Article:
Rules of the Hammam
and Men's Hammams are Separate. Some
hammams are exclusively for men or women. Others are
open for women during certain hours of the day - usually
the early part of the day - and reserved for men later
in the evening. Be sure to ask in advance so that you
aren't embarrassed by trying to enter at the wrong time
What to Bring With You
clean buckets, if you have them. (If you do not have
your own buckets, you can use the black buckets provided
in the hammam. However, at busy times there may be
a shortage of buckets and you may find yourself in
A water scoop (these are typically round plastic bowls
with no handle and a white bottom that you will see
in the souk. These are not available inside the hammam,
so this is important to bring with you.)
(preferably in a soap box), shampoo, and a razor
A brush or comb
A bag large enough to put your shoes, clothes, and
towel in. You will check this bag inside at the counter.
Most Moroccans will use the plastic woven shopping
bags you see in the Medina
A cedar wooden bench if you do not wish to sit directly
on the floor. Most Moroccans do not use a bench.
A black, rough scrubbing mitt. You will find these
for sale everywhere in the Medina.
Wear a dark pair of underwear that you will wear while
you bathe (Women will wear underpants only. Men will
wear boxer shorts or briefs.)
Bring a dry pair of underwear to change into when
About 5 dirhams for entrance at the door, and several
single dirhams to tip the person who will guard your
The Bathing Ritual
People have their own personal practices
for hammam bathing, but here is the general
order in which it is done:
- Rinse. Rinse yourself thoroughly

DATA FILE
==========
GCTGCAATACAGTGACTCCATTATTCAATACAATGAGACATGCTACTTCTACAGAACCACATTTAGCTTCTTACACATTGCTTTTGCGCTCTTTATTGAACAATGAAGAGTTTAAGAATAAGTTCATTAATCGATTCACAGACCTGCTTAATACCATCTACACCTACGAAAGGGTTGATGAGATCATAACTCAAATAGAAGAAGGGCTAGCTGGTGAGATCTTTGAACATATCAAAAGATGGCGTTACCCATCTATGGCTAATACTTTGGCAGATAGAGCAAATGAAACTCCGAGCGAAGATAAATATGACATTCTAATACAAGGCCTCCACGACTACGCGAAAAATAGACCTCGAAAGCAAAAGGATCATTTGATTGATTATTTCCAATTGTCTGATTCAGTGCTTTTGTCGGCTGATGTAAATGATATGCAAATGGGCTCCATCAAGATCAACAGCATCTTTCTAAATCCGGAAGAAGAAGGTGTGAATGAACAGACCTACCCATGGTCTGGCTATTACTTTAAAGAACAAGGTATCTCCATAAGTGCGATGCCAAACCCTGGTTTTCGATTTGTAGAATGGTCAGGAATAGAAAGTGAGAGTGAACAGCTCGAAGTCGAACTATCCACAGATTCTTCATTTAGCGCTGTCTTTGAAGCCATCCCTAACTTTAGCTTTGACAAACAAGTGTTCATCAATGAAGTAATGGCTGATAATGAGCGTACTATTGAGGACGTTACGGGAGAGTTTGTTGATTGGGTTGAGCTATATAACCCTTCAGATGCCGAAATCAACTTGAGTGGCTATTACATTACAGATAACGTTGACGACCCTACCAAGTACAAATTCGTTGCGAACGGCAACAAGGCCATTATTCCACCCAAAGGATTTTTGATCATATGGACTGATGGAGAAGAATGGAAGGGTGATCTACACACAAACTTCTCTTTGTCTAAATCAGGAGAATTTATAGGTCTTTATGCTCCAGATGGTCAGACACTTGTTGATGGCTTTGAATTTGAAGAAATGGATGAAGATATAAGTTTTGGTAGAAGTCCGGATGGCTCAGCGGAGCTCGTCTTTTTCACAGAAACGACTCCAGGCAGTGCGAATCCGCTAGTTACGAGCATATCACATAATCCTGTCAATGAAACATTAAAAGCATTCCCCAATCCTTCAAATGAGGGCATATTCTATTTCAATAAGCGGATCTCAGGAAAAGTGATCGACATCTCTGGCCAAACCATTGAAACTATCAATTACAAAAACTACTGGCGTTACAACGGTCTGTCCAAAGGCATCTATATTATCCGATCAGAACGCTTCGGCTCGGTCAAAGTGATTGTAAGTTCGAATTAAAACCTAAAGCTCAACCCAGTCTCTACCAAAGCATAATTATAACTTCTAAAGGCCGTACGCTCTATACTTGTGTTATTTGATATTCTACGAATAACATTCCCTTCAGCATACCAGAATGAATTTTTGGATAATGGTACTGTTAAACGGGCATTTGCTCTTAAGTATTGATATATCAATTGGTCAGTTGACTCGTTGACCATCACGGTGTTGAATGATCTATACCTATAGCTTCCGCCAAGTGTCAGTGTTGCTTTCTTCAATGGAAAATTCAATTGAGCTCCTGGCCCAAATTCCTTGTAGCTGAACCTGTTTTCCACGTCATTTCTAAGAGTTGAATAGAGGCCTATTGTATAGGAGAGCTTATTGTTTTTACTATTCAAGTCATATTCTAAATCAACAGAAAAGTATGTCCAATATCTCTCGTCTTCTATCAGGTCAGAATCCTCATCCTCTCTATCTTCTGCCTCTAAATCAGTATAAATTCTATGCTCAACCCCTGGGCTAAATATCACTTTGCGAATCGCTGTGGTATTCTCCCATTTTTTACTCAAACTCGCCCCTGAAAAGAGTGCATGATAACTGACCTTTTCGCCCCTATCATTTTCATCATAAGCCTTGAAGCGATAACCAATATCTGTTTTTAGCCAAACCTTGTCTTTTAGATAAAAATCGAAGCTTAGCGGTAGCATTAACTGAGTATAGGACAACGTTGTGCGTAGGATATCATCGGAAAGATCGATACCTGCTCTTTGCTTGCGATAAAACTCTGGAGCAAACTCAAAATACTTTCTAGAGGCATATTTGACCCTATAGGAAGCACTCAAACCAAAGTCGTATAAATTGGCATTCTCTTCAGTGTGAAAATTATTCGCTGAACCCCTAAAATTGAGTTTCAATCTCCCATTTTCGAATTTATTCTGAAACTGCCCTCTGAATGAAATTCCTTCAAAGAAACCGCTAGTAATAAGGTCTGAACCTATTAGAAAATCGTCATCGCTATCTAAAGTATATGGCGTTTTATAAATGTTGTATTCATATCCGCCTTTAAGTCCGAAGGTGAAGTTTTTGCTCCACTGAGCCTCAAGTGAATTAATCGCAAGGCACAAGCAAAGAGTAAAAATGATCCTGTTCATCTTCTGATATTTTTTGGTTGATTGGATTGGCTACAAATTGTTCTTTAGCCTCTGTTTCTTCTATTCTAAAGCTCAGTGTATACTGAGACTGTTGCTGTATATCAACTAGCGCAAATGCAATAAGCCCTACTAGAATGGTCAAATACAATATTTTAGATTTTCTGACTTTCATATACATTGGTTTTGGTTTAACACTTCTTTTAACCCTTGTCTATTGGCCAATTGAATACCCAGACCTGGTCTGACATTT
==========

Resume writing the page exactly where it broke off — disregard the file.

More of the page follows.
with clear hot water. Moroccans often
use very hot water in order to bring themselves
to a sweat.
- Wait. Wait a while until you
begin to sweat and your skin softens.
- Scrub. Once you have been wet
for a while, take the rough black mitt
and, without soap, begin to scrub yourself
in long hard strokes until the dead skin
loosens and begins to roll off. Do not
rinse until the skin starts to roll. If
you have never done this before, you will
be surprised, first, at how much dead
skin you have tolerated, and second, how
remarkably clean you will feel afterward.
Once you have finished scrubbing an area,
rinse off with clear water. Moroccans
will scrub every inch of their body this
way, and this can take a long time. Other
than companionship, one good reason to
take a friend to the hammam is so that
someone will scrub your back. People who
go alone will sometimes ask someone else
to do this for them, and offer to return
the favor. Be careful - Moroccans are
used to this and are rough scrubbers -
you could end up with a prickly rug burn
on your back after a thorough working-over
by a neighbor. Say shuya, or "only
a little", and they may go easy on you.
- Soap. Traditionally, you use
soap only after you have finished your
- Wash Hair
to Do and When
At the front door of the hammam there is typically
a person sitting and charging the entrance fee of
approximately 5 DH. Verify here that it is the appropriate
time for men or women. Pay and receive a small paper
Entering the hammam, you will see the dressing area.
There will be people toweling themselves off after
their bath and also people undressing, usually at
wooden benches along the sides of the room. Find an
open place for yourself.
Remove all your clothing except your underpants. Place
your clothes, shoes and all, and your towel in your